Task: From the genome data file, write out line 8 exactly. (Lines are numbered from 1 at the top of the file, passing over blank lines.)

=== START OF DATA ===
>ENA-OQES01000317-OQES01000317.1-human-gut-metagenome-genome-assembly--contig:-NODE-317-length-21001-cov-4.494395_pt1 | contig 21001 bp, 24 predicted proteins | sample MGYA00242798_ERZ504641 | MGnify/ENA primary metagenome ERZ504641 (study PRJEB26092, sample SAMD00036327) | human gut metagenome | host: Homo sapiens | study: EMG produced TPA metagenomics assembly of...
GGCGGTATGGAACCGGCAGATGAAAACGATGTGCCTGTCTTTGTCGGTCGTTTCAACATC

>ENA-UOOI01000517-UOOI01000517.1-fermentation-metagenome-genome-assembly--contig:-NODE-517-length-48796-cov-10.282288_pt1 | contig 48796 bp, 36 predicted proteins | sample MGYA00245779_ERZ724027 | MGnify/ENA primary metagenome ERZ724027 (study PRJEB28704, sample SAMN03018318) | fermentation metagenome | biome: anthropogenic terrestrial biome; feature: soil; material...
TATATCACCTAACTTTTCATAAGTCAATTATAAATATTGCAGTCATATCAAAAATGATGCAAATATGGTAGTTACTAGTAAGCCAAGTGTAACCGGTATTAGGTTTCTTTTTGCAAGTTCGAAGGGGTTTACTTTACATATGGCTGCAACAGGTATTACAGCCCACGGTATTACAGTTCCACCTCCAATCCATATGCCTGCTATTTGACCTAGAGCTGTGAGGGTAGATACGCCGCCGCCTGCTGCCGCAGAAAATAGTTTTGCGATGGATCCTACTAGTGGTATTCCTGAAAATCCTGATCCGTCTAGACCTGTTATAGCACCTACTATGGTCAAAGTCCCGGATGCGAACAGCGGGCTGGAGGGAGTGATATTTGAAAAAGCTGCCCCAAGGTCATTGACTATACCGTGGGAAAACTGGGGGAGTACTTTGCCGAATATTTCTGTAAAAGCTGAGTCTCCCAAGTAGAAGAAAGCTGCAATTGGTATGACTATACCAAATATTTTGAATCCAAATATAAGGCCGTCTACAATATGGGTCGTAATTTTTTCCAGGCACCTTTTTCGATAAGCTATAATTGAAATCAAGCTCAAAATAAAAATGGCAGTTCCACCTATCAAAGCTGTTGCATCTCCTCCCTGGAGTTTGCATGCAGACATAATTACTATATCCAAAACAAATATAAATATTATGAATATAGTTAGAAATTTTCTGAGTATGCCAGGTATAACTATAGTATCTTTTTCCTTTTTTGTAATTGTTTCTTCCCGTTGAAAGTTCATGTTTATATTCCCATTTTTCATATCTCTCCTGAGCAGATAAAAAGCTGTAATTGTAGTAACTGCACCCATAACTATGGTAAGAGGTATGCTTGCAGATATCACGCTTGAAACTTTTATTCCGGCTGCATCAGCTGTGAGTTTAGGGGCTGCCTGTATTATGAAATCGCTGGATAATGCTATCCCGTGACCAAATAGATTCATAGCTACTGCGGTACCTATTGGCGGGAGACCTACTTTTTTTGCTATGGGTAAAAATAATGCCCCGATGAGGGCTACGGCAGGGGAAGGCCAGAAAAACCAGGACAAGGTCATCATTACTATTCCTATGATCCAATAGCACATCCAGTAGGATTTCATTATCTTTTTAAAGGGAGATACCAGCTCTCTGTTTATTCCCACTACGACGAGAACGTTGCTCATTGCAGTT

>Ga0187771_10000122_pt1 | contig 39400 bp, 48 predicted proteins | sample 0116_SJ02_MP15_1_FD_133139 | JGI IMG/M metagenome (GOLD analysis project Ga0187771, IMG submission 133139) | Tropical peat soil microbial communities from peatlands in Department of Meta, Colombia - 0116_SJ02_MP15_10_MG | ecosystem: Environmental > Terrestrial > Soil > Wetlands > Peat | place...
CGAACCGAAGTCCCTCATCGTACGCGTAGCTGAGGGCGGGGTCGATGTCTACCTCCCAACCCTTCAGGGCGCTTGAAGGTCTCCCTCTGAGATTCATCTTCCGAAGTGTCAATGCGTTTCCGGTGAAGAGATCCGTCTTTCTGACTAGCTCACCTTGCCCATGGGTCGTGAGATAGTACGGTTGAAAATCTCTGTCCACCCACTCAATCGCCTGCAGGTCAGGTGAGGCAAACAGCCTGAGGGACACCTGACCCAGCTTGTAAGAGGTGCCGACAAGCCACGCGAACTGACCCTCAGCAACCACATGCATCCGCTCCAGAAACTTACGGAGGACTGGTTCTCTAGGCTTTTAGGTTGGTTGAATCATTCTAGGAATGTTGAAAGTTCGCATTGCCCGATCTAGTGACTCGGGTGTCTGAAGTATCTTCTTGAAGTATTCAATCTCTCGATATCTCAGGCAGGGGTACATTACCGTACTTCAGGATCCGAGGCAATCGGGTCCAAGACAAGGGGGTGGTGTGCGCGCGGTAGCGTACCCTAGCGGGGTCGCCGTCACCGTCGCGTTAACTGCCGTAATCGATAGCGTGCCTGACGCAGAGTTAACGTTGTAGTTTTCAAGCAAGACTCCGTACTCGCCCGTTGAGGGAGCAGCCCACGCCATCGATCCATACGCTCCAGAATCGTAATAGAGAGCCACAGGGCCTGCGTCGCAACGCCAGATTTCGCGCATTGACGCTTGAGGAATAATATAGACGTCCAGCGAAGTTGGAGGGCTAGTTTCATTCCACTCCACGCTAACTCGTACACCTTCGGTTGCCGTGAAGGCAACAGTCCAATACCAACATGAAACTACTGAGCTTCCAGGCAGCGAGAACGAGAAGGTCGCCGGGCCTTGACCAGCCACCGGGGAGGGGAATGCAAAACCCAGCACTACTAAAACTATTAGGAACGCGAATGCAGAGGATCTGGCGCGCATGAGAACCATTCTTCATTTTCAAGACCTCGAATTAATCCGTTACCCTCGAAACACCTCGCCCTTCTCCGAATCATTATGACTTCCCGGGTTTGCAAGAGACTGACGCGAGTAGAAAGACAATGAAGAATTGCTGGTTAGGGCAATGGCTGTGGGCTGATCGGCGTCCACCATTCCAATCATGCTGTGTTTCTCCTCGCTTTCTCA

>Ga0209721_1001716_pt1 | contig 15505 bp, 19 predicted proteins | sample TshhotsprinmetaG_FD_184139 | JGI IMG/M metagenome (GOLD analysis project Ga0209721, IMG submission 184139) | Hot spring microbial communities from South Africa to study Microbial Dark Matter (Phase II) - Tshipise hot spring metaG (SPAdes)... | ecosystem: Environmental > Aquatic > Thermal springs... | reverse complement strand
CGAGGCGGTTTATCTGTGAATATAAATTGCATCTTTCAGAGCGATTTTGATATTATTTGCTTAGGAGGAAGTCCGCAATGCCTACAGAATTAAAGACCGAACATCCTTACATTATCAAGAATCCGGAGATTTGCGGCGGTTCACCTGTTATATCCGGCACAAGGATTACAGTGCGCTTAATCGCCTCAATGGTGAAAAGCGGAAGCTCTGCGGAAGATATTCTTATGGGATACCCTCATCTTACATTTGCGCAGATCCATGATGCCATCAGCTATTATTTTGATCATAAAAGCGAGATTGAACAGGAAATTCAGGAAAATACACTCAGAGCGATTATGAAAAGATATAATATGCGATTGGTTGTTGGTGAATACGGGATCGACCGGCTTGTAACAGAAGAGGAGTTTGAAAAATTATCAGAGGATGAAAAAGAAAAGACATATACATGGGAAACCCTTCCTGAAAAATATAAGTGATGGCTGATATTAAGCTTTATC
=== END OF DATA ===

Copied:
CGAGGCGGTTTATCTGTGAATATAAATTGCATCTTTCAGAGCGATTTTGATATTATTTGCTTAGGAGGAAGTCCGCAATGCCTACAGAATTAAAGACCGAACATCCTTACATTATCAAGAATCCGGAGATTTGCGGCGGTTCACCTGTTATATCCGGCACAAGGATTACAGTGCGCTTAATCGCCTCAATGGTGAAAAGCGGAAGCTCTGCGGAAGATATTCTTATGGGATACCCTCATCTTACATTTGCGCAGATCCATGATGCCATCAGCTATTATTTTGATCATAAAAGCGAGATTGAACAGGAAATTCAGGAAAATACACTCAGAGCGATTATGAAAAGATATAATATGCGATTGGTTGTTGGTGAATACGGGATCGACCGGCTTGTAACAGAAGAGGAGTTTGAAAAATTATCAGAGGATGAAAAAGAAAAGACATATACATGGGAAACCCTTCCTGAAAAATATAAGTGATGGCTGATATTAAGCTTTATC